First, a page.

Friday, January 02, 2009

(HERALD) Let’s breathe new life into the economy

Let’s breathe new life into the economy

THE curtain came down at midnight on an eventful 2008 that saw our country make significant inroads in the quest to consolidate our hard-won independence. The just-ended year also marked the end of starkly mixed fortunes that many would understandably want to quickly wish away.

It was a year in which one would say the negatives outweighed the positives in view of what some sections of the banking community did to the economy. But we now need not expend precious time brooding over past trials and tribulations.

Instead, we need to acquire a sense of confidence and be spurred to work harder and make 2009 a better year. 2009 should be the year we resolve to strengthen our democracy and fully revive our economy.

It should also be a time to strive for greater national unity and unity of purpose.

The other immediate challenge facing the nation is to affirm these desires. As we have stated, one of the biggest challenges facing Zimbabwe, however, is that of breathing new life into the economy.

We expect to see greater commitment to addressing issues such as inflation and other economic matters.

These cannot be addressed by the Government alone, but can only be effectively tackled through collective efforts involving the private sector as well.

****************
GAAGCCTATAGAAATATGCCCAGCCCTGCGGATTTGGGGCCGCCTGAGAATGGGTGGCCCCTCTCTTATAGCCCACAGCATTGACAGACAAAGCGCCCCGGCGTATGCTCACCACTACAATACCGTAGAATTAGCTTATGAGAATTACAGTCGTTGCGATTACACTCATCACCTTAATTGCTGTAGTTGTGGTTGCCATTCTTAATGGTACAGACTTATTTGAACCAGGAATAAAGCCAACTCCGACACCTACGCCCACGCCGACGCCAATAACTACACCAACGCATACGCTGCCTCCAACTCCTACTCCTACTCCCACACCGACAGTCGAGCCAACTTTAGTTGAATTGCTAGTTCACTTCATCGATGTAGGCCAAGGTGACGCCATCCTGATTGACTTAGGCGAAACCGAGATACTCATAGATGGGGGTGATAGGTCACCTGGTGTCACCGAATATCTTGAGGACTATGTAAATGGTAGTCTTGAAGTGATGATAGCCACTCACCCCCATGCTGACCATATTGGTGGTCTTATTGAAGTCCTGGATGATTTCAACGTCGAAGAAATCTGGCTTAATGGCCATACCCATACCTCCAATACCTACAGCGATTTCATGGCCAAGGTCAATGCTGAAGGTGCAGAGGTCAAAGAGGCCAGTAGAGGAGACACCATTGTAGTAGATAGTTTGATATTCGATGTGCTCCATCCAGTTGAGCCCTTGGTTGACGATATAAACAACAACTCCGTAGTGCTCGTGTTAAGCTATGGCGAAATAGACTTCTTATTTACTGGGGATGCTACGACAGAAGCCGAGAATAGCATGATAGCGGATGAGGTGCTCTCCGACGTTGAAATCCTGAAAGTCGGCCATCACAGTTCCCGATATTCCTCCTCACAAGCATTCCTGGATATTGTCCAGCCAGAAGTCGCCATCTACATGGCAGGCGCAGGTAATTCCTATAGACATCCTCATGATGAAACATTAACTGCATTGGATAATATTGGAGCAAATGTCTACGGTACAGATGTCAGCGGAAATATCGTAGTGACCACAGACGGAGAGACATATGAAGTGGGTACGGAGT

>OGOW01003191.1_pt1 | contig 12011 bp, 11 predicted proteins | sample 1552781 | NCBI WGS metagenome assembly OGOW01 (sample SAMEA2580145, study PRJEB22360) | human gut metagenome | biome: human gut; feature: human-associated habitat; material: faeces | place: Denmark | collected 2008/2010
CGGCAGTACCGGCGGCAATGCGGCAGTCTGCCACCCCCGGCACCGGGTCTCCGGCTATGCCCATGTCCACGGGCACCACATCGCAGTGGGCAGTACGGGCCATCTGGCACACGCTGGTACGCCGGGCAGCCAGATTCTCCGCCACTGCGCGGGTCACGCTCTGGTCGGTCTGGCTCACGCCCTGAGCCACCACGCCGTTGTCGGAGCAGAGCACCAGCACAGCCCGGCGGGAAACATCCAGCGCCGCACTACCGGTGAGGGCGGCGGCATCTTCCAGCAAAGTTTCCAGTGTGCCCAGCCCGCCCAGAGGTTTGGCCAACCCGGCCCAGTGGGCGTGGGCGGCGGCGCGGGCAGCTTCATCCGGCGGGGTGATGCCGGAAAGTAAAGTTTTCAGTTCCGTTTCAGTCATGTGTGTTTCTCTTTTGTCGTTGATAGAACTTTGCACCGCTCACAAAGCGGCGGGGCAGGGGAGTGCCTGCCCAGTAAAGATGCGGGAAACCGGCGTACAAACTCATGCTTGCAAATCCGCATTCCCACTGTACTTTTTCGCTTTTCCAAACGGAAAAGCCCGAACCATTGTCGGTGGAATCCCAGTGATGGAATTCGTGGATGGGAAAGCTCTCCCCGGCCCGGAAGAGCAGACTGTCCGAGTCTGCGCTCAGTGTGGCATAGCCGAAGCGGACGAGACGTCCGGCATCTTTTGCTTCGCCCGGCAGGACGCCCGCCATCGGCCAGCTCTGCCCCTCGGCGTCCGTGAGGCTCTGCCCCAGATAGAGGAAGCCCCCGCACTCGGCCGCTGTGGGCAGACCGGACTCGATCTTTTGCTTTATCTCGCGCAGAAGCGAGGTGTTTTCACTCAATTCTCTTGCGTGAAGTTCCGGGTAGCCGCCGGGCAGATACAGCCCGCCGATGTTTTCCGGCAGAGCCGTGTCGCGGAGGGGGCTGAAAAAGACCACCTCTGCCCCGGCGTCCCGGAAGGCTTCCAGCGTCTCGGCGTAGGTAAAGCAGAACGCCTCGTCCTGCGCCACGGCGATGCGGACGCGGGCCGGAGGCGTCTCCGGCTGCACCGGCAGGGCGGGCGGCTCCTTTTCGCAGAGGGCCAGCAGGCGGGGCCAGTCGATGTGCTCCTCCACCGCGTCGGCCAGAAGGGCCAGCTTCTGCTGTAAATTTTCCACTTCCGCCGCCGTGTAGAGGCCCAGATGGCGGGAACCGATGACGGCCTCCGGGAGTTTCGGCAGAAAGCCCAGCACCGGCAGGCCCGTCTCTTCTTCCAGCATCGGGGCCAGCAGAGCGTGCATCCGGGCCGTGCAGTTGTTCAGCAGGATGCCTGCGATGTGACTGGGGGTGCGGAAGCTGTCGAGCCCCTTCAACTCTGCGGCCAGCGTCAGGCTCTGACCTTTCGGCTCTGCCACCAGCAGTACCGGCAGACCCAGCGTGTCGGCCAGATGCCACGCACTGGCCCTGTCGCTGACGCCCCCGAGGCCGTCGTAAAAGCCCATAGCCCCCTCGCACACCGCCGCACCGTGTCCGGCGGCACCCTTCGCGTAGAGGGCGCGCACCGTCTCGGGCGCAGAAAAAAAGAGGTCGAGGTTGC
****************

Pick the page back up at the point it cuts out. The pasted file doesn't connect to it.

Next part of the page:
We are encouraged by the support of our friends in the region and abroad, who continue thwarting the machinations of British Prime Minister Gordon Brown and outgoing United States President George W. Bush.

Both men have really run out of time and friends in their quest to bring us down.

Even their proxies in Harare are at loggerheads and cross-purposes.

While we cannot give a definitive forecast for 2009, the outlook is promising, given the good rains we have witnessed so far.

The widespread rains that have persistently fallen throughout the country give a lot of hope for our agro-based economy.

More rains should see higher agricultural production, increased exports and more disposable income for the rural folk, who heavily depend on agricultural produce for their livelihood.

We also look forward to this year with high expectations on the land reform programme that is now highly mechanised.

It must be clear to everyone that there is no going back on the land issue.

HIV/Aids continues to be a stumbling block to national development as it is wiping out the productive ages and depriving the nation of much-needed skills. This has lately been compounded by a cholera outbreak.

Thus, a collective effort is of vital necessity to fight the epidemic. 2009 should see us all persevering with programmes designed to uplift the national economy.

Those programmes should shame the detractors who have bogged us down with their illegal sanctions.

From the foregoing and many other positives, there is every reason to wish our country and its people a happy and prosperous 2009.

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